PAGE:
Tasting notes: Light, fresh, clean, and fermenty. In a world of grungy Pét-Nats, Pezsgö is like Pinot Noir's elixir of youth, if Peter Pan were to ever make a wine. Frizzanté-like with soft, foamy bubbles, tart flavors of Rainier cherries and cranberries. Strawberries and raspberries emerge with more time in the glass. Super refreshing and a perfect summer wine!
Producer: Pezsgo (Pej-guh)The name is as curious and fun as the wine it describes. Hungarian for sparkling wine, this Pét-Nat Pinot Noir nods to the Obsidian Wine Co. family heritage and the effervescent energy of the bubbles in the bottle. While many would sniff at turning Napa Valley Pinot Noir into a pétillant naturel, Obsidian Wine Co has been growing grapes for California’s top sparkling programs (Chandon, Mumm, Schramsberg) for nearly 50 years. So the Obsidian team felt it was time to make something sparkling in their own style: fresh and informal, simple and elegant, with the raw flavor and heady aroma of fermenting Pinot Noir that fills the cellar each harvest. Pezsgo isn’t fussy or fancy, but it is of superior quality, made in the Ancestral Method of natural winemaking. With the release of the 2021 Pezsgo, Obsidian Wine Co. welcomes spring and celebrates vitality, youth and joy.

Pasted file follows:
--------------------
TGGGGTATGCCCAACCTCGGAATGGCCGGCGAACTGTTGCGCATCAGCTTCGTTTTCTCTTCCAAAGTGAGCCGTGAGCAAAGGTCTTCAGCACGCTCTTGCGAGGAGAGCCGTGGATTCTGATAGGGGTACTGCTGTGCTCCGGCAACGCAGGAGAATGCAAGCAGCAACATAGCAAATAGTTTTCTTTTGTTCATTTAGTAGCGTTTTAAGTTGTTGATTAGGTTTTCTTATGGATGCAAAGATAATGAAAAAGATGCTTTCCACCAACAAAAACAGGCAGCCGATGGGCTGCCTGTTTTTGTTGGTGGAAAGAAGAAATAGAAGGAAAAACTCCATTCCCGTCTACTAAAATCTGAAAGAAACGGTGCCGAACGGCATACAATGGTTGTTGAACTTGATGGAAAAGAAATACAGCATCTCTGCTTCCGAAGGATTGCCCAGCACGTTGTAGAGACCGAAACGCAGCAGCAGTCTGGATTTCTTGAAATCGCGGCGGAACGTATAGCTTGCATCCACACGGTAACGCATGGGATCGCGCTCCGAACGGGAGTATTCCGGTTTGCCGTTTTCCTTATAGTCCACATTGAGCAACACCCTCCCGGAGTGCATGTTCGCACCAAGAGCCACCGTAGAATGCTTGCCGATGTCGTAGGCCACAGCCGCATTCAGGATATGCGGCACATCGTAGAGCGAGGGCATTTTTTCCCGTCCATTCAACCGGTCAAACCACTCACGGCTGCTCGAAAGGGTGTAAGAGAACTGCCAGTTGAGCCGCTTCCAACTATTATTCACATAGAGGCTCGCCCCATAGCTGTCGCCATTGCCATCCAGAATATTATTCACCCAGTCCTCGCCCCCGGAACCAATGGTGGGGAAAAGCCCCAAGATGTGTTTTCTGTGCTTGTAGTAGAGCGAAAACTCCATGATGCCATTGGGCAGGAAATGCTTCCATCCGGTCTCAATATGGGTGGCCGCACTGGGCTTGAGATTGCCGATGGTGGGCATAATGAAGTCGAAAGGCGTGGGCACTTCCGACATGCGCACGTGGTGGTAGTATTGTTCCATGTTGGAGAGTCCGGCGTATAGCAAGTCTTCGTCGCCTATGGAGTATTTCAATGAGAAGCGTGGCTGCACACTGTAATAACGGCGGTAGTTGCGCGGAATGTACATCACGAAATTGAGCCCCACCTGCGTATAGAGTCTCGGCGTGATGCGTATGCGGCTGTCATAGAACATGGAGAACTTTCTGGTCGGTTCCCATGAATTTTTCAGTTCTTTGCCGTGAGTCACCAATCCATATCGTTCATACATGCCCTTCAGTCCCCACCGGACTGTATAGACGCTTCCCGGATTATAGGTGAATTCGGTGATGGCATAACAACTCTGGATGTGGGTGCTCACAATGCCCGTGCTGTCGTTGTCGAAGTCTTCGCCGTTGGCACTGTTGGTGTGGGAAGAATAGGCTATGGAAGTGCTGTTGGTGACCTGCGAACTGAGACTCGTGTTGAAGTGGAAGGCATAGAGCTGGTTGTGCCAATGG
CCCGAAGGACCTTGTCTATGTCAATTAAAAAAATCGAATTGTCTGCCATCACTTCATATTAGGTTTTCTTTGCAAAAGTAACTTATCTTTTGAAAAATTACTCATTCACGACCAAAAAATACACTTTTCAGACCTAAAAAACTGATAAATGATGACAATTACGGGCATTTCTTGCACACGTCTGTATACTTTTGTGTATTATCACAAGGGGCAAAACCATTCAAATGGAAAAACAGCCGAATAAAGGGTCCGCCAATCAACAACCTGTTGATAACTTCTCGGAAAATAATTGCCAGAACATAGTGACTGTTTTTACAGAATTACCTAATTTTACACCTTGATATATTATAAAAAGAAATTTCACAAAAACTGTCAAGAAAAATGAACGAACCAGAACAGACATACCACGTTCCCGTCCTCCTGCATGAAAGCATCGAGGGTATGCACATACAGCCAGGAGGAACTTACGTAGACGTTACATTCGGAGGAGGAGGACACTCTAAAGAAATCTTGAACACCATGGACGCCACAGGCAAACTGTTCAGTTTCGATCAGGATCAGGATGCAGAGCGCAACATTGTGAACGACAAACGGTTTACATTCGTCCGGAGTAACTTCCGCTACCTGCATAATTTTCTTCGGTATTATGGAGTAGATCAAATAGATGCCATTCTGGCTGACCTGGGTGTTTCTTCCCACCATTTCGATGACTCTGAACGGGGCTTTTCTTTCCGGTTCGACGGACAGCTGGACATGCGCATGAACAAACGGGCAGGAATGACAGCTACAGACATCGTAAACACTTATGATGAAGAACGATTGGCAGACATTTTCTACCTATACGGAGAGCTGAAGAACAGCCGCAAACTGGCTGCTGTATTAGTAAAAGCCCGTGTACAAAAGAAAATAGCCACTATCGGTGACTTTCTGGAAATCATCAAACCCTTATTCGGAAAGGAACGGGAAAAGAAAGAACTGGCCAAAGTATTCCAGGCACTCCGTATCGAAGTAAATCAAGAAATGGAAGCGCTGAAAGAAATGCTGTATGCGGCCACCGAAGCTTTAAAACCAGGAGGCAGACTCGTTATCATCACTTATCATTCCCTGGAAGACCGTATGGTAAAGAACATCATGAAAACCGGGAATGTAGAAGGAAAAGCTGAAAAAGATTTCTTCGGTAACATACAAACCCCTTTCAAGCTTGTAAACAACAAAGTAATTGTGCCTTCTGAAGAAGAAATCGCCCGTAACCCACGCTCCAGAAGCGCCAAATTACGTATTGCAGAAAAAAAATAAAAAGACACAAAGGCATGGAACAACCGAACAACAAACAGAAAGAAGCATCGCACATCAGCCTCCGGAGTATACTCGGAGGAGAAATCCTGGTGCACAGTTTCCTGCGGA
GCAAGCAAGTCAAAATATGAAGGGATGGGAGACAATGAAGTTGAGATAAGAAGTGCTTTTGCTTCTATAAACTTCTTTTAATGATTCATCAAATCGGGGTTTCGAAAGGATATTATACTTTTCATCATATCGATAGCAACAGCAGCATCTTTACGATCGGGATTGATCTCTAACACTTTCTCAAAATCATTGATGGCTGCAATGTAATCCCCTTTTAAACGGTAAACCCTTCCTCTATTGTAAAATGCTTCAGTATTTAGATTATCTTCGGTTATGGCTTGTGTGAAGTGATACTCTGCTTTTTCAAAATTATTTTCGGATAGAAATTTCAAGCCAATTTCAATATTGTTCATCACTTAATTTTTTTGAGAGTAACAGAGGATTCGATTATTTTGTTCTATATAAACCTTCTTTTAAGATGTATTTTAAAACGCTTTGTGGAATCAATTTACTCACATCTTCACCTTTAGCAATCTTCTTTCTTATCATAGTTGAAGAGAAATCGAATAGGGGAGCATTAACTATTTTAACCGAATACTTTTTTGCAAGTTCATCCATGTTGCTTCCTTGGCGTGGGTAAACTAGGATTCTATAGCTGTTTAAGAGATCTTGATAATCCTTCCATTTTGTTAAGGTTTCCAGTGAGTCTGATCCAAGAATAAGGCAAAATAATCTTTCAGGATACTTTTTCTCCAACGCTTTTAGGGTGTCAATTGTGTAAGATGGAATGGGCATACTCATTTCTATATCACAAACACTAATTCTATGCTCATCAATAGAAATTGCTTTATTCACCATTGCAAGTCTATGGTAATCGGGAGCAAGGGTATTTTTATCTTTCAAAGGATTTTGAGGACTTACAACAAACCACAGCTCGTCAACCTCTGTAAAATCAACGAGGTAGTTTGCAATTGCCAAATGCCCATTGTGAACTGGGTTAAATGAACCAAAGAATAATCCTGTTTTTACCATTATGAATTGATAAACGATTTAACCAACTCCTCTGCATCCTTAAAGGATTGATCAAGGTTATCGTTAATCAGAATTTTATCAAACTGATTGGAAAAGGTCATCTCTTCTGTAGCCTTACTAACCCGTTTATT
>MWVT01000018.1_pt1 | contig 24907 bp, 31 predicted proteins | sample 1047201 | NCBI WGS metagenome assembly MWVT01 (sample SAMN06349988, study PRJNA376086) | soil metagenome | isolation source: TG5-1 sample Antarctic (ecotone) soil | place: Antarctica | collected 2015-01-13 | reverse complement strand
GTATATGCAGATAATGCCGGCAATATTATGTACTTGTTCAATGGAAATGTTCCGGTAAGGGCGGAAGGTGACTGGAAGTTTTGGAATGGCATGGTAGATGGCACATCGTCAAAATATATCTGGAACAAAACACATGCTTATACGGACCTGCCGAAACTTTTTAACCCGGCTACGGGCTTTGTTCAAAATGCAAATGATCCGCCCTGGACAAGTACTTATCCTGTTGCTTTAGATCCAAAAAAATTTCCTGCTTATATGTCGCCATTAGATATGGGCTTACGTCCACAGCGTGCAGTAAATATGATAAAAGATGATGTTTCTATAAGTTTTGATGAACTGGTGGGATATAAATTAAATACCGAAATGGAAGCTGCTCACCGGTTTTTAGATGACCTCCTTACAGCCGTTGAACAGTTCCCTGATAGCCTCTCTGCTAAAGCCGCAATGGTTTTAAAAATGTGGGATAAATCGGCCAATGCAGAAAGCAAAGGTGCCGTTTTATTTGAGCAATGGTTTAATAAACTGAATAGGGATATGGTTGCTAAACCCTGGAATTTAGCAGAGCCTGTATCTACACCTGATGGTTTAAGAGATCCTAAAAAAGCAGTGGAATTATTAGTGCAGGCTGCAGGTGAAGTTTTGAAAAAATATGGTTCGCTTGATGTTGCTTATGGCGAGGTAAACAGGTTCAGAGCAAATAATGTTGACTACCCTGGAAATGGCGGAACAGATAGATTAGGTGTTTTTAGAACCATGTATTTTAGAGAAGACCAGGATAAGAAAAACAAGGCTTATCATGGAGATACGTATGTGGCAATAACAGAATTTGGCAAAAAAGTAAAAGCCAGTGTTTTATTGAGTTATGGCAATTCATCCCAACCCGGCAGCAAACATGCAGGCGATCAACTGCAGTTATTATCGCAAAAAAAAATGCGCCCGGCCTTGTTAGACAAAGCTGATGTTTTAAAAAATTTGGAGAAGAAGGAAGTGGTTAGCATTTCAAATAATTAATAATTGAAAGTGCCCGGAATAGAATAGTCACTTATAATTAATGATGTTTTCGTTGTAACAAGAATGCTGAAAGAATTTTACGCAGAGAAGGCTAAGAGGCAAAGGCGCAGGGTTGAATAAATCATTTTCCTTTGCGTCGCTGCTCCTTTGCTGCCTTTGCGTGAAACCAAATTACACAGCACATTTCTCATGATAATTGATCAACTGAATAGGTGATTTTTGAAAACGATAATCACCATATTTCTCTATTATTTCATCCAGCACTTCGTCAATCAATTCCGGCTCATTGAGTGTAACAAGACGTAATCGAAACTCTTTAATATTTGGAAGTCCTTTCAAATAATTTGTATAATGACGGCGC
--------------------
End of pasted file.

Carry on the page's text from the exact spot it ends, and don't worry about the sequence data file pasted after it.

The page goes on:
Vineyard and Winemaking: The Pinot Noir for Obsidian’s new “Pezsgő” was night-picked from Poseidon Vineyard on August 28th, 2020. To make this wine, they destem the clusters and soak the whole berries with their juice for 24 hours. After pressing, the juice is placed in a tank and chilled for 36 hours to let the solids settle. Obsidian relies on yeasts that inhabit the vineyard to convert the fruit sugars to ethanol—no commercial yeasts were added. They carefully regulate the Pét-Nat to keep a slow and steady ferment until the brix level is just right, and then drop the temperature to 40 degrees. This accomplishes two things: it arrests the fermentation and settles any additional solids out of the young wine. They then add a tiny amount of sulfur and hand bottle with a crown-cap. As the bottles warm up, the fermentation resumes and the residual sugar ferments to produce more ethanol and carbon dioxide which is responsible for the carbonation.
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